Computable Social Patterns from Sparse Sensor Data

Dinh Phung, Brett Adams, Svetha Venkatesh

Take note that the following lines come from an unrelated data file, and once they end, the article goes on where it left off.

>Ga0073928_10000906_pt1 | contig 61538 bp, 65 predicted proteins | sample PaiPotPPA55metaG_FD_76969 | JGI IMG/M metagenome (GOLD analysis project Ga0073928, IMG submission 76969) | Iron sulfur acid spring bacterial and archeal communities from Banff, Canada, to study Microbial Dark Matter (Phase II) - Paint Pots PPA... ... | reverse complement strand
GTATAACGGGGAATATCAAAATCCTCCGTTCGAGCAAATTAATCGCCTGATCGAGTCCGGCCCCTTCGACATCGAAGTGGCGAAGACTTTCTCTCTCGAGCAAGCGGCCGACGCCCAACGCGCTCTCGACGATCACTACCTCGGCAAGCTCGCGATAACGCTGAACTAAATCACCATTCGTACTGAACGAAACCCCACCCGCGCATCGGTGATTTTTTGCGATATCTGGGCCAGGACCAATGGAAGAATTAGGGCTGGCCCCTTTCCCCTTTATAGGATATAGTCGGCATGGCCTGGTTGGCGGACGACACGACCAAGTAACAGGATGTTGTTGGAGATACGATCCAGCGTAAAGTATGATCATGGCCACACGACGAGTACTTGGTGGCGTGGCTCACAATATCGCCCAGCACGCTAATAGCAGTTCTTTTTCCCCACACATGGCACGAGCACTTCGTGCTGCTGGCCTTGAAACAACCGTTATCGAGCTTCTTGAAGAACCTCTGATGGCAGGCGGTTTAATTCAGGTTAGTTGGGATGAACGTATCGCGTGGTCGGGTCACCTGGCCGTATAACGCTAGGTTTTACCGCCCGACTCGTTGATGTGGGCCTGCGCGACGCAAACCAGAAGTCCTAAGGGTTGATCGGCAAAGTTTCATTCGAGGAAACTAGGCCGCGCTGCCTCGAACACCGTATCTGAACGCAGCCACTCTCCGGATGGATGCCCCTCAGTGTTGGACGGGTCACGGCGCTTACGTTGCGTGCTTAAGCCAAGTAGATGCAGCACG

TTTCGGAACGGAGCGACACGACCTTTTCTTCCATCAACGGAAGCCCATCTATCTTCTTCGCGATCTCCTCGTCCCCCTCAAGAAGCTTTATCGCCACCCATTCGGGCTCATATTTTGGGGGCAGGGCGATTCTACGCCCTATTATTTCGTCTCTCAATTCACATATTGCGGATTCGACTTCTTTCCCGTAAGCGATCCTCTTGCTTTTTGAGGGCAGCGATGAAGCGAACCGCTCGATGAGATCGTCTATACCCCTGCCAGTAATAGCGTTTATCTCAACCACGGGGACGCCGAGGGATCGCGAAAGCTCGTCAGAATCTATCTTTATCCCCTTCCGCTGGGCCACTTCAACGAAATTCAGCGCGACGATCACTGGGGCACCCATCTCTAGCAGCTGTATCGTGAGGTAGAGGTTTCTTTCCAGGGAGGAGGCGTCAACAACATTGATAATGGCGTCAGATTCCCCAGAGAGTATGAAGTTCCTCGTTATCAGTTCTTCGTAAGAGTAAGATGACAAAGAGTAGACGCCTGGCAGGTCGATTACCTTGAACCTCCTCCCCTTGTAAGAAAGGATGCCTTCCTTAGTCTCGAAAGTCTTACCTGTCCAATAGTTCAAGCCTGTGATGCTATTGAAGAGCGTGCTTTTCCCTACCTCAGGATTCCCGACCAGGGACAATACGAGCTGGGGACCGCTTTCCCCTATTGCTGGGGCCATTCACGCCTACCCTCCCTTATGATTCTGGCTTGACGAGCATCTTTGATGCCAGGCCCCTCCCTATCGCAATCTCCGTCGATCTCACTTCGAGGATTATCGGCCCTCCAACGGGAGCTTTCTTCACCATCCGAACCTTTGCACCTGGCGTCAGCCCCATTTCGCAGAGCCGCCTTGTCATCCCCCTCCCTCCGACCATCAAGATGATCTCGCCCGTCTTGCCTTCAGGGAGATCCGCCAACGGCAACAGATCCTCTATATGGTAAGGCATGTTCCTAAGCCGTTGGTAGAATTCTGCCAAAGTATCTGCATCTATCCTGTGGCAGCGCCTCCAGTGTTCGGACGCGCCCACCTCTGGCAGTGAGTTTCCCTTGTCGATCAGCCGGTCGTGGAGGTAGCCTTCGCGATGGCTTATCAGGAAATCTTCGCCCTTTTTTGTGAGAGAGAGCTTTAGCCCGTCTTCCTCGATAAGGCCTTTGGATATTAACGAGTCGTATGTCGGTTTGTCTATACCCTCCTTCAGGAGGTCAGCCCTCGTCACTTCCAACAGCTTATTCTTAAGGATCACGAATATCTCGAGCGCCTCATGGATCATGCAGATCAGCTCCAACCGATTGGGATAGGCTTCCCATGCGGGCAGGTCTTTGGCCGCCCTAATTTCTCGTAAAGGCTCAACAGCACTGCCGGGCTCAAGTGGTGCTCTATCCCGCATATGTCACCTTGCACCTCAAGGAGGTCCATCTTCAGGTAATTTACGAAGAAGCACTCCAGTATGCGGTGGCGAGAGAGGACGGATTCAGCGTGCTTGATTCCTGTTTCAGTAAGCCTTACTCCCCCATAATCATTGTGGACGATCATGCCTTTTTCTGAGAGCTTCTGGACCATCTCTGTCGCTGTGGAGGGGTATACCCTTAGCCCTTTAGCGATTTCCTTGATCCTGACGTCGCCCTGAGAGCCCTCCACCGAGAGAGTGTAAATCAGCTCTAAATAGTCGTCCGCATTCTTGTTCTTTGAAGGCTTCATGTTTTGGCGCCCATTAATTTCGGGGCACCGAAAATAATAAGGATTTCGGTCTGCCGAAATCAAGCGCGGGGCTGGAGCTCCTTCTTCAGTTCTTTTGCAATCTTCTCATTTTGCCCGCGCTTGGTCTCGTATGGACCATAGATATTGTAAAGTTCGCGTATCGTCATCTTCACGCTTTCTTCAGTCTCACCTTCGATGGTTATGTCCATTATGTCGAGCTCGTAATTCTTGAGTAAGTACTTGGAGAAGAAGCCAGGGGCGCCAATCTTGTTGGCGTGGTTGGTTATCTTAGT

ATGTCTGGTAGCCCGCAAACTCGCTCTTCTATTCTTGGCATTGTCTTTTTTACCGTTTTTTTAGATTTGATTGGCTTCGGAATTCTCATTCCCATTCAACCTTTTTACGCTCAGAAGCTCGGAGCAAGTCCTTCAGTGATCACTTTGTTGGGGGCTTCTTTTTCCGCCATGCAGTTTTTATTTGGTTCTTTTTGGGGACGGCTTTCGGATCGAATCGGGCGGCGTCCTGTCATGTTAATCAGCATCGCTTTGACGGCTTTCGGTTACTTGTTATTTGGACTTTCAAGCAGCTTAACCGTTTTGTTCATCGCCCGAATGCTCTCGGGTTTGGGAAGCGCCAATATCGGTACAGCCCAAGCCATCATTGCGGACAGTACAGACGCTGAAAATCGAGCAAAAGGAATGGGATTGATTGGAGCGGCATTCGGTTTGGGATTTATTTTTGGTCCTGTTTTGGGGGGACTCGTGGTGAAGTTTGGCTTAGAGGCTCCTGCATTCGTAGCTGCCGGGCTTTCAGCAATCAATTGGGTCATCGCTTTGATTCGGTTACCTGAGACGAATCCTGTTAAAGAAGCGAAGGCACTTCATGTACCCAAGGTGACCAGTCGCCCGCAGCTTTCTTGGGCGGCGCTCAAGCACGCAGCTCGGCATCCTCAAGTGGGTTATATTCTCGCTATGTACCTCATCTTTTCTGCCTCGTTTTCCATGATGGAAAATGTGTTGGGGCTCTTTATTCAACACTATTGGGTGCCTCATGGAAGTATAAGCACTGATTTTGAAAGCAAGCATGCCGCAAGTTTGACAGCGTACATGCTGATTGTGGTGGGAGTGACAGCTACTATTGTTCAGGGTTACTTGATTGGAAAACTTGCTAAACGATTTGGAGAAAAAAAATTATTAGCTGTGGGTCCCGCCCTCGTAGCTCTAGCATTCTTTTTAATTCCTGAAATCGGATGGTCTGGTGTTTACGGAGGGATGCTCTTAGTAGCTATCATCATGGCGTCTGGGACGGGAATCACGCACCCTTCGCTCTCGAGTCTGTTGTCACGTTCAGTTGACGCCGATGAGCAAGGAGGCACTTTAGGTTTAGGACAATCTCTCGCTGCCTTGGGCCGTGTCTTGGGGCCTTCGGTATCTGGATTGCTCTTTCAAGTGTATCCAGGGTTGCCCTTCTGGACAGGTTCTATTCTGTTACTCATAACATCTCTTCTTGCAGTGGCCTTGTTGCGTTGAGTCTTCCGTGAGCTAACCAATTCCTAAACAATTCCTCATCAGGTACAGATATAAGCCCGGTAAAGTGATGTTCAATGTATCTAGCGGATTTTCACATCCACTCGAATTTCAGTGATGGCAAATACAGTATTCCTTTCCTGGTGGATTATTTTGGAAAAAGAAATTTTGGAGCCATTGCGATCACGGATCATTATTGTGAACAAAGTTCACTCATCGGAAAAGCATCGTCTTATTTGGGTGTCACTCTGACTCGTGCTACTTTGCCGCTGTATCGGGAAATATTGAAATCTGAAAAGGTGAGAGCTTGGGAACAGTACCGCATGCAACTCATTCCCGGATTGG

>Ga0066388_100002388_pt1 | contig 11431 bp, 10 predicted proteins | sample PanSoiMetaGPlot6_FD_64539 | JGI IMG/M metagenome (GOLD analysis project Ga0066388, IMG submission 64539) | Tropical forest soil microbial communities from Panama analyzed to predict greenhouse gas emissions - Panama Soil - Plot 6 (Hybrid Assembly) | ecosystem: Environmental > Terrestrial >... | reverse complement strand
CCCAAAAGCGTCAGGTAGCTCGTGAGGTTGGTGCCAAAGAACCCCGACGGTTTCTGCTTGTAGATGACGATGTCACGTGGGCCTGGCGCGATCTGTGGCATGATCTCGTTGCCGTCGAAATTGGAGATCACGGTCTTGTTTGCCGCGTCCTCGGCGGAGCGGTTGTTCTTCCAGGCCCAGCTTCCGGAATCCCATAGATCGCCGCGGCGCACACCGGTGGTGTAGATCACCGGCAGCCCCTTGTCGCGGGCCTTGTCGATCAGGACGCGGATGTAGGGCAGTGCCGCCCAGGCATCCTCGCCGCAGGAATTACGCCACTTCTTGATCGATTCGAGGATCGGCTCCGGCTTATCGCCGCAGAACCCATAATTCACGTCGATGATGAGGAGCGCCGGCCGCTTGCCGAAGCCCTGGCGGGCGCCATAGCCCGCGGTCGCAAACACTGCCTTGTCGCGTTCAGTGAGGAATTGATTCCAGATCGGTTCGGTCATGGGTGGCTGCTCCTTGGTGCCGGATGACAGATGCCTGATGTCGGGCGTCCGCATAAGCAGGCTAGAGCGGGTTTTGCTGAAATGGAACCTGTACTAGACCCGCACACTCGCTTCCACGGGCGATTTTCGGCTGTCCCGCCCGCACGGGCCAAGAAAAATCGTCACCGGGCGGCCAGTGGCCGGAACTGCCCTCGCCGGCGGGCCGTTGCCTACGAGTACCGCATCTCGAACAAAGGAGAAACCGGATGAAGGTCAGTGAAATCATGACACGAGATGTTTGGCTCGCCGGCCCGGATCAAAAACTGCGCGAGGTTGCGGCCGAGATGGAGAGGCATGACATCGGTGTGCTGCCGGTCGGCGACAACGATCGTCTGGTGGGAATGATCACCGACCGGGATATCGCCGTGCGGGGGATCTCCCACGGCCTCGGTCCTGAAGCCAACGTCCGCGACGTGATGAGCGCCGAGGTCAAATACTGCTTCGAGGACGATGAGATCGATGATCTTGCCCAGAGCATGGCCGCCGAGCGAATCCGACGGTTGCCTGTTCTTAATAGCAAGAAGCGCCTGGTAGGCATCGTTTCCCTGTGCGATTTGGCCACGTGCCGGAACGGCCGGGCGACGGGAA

We present a computational framework to automatically discover high-order social patterns from very noisy and sparse location sensing information. The key idea in this work is to construct a social codebook, transform raw data into a 'book of life' — a collection of social pages, each in turn is a sequence of encoded footprints. Computable patterns are then defined as repeated structures found in these sequences. Tackling this problem poses several challenges such as how to construct the codebook, how to define patterns and extract them. In particular, extracting high-order patterns are known to be a very hard problem. We address these questions and propose a Latent Social theme Dirichlet Allocation (LSDA) model, which is a personalized version of the Ngram topic models proposed recently. This model can be viewed as a Baysian clustering method, jointly discovering temporal collocation of footprints and exploiting statistical strength across social pages. Alternatively it can be viewed as dimensionality reduction method where the reduced latent space corresponds to hidden social themes or plans of user's daily activities. Applying to a real-world noisy dataset collected over 1.5 years, we show that many useful and interesting patterns can be computed automatically.


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